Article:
Pasties & Petticoats blog 3
When you are planning your wedding, you’ll have a list of things you need to organise, the dress, the rings, the flowers, the photographer, the venue, and so it goes on. The actual vows you speak, without which there is no wedding, can often fall by the wayside a little, and don’t get the focus they deserve. This is the time where you will be promising your partner that you will love and cherish each other for the rest of your lives, so it deserves some thought.
Depending on the type of wedding you’re having, you may find you have a number of options available to you. A traditional church wedding is usually conducted according to certain guidelines, and whatever type of church you choose, you will be supported by the minister to choose music, hymns, readings, and which of the traditional forms of vows you wish to use. There will be freedom to choose non-religious readings, and music, but you if you find yourself uncomfortable with the Bible readings and hymns, you may need to have a think about why you’re marrying in a church in the first place.
Other religious traditions have their own ceremonies, and accepted content, and the person who is conducting the ceremony will be able to advise you.
For civil ceremonies, whether with a registrar or a celebrant, you may have a little more freedom. The law requires certain words to be spoken in order for you to be legally married – classic fodder for suspense dramas – did the heroine actually marry the evil villain, or did the hero rescue her in time, before the proper words were spoken… But I digress… (hmmm, Princess Bride…) No. No no. Where was I?
Vows. Yes, Wikipedia (source of all knowledge) has a helpful page of information about wedding vows, including the standard forms of words for various Christian traditions. The legal form of words for civil ceremonies in England and Wales must include the following:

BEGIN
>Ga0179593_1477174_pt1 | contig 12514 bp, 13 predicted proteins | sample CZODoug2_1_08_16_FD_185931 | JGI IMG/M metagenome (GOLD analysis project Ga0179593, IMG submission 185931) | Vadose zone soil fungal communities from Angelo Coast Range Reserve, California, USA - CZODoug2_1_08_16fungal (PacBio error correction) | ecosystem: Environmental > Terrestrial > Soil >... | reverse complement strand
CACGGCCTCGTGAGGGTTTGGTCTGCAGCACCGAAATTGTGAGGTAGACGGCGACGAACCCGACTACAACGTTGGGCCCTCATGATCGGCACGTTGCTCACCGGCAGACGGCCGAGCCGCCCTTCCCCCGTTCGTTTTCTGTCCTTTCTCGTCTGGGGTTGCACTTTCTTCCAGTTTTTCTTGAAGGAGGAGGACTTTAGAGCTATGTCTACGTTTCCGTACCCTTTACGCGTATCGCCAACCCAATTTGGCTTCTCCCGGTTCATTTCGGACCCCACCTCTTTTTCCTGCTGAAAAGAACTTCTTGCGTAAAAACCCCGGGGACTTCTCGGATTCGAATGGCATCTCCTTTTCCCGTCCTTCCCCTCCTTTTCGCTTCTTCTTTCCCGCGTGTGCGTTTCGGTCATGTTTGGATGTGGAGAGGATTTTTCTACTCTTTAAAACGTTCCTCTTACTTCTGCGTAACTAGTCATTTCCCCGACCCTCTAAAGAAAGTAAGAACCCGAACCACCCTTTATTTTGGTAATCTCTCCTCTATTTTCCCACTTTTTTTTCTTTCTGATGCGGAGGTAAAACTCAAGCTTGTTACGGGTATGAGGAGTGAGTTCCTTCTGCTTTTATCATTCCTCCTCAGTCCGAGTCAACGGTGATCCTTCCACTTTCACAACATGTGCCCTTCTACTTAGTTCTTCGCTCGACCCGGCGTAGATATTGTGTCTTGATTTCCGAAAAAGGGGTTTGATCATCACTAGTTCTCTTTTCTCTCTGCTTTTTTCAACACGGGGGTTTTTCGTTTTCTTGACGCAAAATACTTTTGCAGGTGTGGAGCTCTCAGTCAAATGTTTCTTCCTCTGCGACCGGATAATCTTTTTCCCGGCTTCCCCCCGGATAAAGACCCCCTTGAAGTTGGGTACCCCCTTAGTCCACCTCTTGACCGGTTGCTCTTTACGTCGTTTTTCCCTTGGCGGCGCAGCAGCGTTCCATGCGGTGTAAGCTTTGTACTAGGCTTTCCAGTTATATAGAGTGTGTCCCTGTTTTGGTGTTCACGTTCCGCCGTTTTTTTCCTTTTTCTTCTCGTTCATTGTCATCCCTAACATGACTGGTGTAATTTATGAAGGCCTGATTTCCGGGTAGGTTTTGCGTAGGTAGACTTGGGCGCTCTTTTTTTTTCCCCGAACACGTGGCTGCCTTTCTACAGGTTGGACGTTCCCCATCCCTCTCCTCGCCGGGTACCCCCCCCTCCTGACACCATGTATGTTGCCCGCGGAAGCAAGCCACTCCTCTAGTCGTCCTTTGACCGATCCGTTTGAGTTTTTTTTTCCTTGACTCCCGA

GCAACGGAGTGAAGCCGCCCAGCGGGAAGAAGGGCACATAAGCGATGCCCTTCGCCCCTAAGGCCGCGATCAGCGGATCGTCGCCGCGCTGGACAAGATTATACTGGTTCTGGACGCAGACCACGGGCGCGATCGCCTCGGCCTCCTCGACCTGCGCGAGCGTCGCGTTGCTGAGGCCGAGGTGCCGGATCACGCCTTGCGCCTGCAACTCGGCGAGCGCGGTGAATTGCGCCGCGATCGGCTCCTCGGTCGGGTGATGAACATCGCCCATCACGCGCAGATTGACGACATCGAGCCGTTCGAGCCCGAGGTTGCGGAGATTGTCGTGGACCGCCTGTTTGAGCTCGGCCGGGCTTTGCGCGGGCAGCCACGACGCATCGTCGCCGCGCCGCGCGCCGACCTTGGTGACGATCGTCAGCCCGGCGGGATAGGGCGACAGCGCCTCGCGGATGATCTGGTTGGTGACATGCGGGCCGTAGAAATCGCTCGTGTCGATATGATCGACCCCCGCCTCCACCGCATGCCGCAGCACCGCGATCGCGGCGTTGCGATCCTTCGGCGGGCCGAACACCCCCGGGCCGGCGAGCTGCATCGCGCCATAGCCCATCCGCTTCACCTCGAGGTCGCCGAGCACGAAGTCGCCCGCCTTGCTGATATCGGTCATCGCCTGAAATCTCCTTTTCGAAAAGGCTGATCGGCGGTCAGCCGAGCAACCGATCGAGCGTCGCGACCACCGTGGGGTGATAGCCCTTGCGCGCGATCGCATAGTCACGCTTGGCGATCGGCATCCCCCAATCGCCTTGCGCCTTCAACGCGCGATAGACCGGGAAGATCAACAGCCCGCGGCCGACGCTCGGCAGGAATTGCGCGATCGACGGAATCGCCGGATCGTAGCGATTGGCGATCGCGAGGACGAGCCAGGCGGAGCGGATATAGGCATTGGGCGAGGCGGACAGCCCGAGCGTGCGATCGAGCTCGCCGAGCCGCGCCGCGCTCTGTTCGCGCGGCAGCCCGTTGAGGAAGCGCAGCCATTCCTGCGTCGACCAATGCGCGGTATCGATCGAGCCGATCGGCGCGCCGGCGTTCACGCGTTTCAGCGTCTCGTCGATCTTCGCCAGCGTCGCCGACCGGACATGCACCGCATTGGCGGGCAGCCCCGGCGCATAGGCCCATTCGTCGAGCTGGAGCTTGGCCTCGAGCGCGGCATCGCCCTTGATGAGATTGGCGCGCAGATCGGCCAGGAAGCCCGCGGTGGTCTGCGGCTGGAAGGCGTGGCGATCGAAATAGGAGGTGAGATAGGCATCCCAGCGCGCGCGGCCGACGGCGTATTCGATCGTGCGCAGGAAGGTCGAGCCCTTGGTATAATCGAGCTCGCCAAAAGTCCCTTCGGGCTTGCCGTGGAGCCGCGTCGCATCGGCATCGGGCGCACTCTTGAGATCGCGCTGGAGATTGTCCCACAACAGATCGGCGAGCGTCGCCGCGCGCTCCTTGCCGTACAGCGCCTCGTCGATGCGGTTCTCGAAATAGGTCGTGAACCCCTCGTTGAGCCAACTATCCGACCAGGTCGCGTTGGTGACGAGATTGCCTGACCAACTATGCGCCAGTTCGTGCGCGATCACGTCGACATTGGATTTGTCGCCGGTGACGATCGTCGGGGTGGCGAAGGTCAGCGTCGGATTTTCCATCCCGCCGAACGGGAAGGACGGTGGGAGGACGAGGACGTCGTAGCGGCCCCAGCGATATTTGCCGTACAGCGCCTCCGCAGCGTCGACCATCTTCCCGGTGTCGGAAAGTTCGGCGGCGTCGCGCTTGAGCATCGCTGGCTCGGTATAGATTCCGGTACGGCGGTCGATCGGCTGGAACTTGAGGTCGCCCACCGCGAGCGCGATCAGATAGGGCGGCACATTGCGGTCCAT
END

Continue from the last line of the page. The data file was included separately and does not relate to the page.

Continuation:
I do solemnly declare that I know not of any lawful impediment why I ………… may not be joined in matrimony to …………
I call upon these persons here present to witness that I ………… do take thee ………… to be my lawfully wedded wife/husband.
You can of course add to these. To avoid reinventing the wheel, I’ve not got bunches of suggestions for what you could say, but there are many many options if you Google.
Writing your own vows can be lovely, but make sure you’ve checked thoroughly, and mean what you’re promising, not merely writing something that sounds good, or rhymes.
Incidentally, speaking the vows can be a source of unintentional hilarity. I’ve been at a wedding where the minister invited the bride to take the groom as her wife, not husband. It took us a while to restore a calm, reverent atmosphere to the proceedings!!
Another thing to consider is whether you wish to repeat the vows after the person conducting the service, or read them (or even learn them) yourself. Following the celebrant, you get the familiar, ‘I do solemnly swear,’ ‘I do solemnly swear,’ ‘that I know not,’ ‘that I know not,’ ‘why I,’ ‘why I,’… that is so well known. But if you choose to go it alone, then make sure you’re confident in your memory, or have your crib sheet printed out nice and big.
Weddings blog – complete series:
- invitations again – making vs printing
- the rest of your ceremony, music, readings, etc
- speeches – content, running order, and who should give them.
- how to give a great wedding speech
Condensed version: ‘top 10 tips for words to get right at your wedding‘, for the Pasties and Petticoats newsletter.